“Students are confronted with the dilemma of an uncertain future. The fact that climate change is only going to exacerbate this further, tends to demotivate them at times to do something about it,” says Driver. He adds that the youth, however, must realise that everyone can create an impact – an average citizen segregating their waste or one with an idea in their mind.
He notes that according to a World Economic Forum report, India’s journey to decarbonisation could potentially create more than 50 million new jobs worth over $15 trillion by 2070. “So, the youth are going to play a very critical role going ahead,” the young activist says.
Driver’s paper calling for public open spaces won a competition set up by think tank Observer Research Foundation in collaboration with the city’s civic body to make suggestions for the draft development plan 2034 of Greater Mumbai. He went on to help the Andhra Pradesh Capital Region Development Authority with its urban design guidelines on several aspects like village integration and greenfield development. He now helps indigenous communities through the NGO, Waatavaran
“The next brilliant idea doesn’t come from some higher calling or a really driven sense of global ambition, but from what little you want to change,” says Driver, adding that “no matter how many narratives come out or reports and fantasy pathways come up for net-zero, the real power behind climate action is purely local”.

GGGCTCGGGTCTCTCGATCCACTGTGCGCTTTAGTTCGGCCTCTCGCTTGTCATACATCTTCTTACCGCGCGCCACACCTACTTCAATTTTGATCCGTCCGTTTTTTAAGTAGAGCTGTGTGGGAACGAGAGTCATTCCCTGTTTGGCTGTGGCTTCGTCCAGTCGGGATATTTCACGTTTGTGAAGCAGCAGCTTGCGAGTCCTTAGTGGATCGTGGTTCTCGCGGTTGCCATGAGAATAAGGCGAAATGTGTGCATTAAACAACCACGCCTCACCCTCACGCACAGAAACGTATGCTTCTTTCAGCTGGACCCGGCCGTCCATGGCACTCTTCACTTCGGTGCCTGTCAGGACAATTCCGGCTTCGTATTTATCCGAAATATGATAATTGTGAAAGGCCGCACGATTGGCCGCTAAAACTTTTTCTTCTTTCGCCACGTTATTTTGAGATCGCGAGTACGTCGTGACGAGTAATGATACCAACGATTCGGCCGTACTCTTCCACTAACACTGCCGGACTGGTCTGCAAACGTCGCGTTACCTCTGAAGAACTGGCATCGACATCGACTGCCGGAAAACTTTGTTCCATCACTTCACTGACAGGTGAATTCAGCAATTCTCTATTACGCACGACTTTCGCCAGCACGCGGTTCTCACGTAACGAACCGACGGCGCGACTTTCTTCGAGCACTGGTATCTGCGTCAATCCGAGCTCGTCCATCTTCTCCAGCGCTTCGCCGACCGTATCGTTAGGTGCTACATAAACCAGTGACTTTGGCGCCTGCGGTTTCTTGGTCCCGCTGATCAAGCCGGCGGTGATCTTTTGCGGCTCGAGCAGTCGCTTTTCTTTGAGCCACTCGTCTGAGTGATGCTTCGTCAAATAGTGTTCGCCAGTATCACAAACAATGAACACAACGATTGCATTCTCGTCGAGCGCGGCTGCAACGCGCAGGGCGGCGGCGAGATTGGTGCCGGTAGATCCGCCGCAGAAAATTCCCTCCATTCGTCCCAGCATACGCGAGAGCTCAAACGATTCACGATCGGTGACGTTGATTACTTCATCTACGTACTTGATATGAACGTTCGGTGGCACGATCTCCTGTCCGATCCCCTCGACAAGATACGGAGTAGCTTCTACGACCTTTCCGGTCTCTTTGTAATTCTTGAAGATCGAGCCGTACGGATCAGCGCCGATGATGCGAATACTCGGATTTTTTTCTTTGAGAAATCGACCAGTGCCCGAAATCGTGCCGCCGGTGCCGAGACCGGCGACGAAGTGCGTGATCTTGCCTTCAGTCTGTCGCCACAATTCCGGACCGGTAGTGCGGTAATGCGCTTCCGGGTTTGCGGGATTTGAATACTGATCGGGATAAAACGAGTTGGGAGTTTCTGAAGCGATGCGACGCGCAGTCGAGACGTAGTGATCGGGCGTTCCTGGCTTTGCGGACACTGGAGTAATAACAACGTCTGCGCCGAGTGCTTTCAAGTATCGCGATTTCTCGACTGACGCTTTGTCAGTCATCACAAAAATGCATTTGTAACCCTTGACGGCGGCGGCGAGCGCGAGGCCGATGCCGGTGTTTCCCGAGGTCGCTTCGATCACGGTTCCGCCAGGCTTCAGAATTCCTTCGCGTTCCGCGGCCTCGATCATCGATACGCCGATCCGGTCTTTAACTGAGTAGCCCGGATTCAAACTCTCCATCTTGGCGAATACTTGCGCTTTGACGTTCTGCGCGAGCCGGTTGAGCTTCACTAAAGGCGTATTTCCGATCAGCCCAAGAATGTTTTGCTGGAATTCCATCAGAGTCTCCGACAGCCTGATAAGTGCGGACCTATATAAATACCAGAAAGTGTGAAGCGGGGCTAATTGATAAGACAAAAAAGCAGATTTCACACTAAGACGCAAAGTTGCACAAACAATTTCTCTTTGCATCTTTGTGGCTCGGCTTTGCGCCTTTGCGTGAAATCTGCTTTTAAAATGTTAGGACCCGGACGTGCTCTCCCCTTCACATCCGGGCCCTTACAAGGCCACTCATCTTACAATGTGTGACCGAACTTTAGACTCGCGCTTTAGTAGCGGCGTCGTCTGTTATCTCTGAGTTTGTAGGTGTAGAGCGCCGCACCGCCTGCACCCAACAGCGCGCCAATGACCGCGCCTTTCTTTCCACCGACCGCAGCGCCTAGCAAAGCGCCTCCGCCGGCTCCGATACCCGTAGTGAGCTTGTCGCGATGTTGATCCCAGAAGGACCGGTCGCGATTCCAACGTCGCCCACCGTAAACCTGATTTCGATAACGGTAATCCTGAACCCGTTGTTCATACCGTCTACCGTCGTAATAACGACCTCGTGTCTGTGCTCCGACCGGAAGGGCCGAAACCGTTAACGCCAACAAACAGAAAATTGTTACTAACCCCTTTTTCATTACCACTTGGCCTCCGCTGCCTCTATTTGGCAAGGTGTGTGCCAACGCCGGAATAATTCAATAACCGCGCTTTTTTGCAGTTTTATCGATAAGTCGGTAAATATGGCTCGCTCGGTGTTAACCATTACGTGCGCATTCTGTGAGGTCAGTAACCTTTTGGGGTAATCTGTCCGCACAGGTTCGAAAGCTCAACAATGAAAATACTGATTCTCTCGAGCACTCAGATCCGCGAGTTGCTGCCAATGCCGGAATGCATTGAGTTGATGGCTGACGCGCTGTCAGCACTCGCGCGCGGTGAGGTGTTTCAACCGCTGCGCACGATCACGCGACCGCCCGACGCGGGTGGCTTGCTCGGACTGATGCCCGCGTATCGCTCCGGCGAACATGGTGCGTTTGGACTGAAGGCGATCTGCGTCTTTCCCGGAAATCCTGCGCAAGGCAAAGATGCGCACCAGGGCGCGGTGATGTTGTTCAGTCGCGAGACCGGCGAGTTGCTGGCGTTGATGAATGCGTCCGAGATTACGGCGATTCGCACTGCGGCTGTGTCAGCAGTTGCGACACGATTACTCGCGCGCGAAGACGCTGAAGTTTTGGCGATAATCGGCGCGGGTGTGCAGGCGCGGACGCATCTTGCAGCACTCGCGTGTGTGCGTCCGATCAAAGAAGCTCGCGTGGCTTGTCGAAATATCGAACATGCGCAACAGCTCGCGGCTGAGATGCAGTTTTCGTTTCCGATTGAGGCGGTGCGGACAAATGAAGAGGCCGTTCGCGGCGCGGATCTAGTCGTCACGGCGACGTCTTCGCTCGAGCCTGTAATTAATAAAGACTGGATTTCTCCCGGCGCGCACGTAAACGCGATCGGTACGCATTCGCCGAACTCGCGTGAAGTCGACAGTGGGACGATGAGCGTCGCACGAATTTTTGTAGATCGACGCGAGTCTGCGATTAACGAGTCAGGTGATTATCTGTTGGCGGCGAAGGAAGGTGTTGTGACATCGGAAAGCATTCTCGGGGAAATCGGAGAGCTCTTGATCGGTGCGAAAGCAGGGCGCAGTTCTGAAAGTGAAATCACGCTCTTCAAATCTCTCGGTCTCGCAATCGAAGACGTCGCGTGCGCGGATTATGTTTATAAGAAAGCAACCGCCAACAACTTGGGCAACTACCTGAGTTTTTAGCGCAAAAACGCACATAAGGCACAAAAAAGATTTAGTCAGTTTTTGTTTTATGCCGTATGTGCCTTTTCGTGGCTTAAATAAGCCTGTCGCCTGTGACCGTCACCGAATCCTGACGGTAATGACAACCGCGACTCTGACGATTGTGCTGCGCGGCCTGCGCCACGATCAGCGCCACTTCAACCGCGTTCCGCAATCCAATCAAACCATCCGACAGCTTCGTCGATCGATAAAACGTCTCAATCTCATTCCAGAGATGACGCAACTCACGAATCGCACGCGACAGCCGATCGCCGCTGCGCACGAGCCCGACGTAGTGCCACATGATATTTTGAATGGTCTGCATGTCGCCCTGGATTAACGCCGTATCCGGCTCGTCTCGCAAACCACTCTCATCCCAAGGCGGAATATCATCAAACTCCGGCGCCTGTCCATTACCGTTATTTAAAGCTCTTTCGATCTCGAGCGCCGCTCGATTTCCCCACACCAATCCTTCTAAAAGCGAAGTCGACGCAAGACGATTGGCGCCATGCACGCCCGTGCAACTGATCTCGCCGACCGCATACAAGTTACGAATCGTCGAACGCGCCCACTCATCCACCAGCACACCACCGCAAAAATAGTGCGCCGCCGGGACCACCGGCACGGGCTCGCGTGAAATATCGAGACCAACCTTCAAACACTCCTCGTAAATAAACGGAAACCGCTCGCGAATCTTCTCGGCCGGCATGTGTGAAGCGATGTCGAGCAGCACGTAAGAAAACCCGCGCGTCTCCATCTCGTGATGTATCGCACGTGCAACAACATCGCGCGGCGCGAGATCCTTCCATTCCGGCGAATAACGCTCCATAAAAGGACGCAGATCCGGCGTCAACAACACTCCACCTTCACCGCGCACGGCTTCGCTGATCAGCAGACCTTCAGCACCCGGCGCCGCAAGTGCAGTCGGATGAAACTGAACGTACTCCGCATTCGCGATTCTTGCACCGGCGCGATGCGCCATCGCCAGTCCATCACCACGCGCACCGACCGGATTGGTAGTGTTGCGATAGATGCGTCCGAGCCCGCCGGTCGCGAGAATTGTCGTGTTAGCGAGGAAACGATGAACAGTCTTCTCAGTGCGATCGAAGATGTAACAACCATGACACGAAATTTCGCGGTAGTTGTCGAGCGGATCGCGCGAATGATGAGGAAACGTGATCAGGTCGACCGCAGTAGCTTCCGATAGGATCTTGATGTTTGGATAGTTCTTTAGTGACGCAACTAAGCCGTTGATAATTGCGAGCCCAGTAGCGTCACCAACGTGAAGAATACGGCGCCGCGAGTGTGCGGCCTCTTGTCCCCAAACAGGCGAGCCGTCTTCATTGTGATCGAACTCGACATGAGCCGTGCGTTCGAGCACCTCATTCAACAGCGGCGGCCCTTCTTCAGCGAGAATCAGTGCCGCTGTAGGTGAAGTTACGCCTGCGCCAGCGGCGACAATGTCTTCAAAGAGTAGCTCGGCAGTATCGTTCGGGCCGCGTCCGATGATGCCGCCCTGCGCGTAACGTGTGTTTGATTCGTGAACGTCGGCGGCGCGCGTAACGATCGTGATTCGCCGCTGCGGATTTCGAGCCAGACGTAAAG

Tech and data can enable climate action
A mechatronics engineer and self-taught programmer, Ganesh Subramanian, 30, is another example of how small actions can have a larger ecological impact. Enabling the waste-pickers of Chennai with the Internet of Things, the Kabadiwalla Connect, an initiative co-founded by Subramanian, provides decentralised waste management solutions.
A survey by the organisation of the scrap shops in the city found that over 24 per cent of the recyclable waste that Chennai generates is recycled by the informal sector, prompting the group to come up with ideas on how to make them more efficient.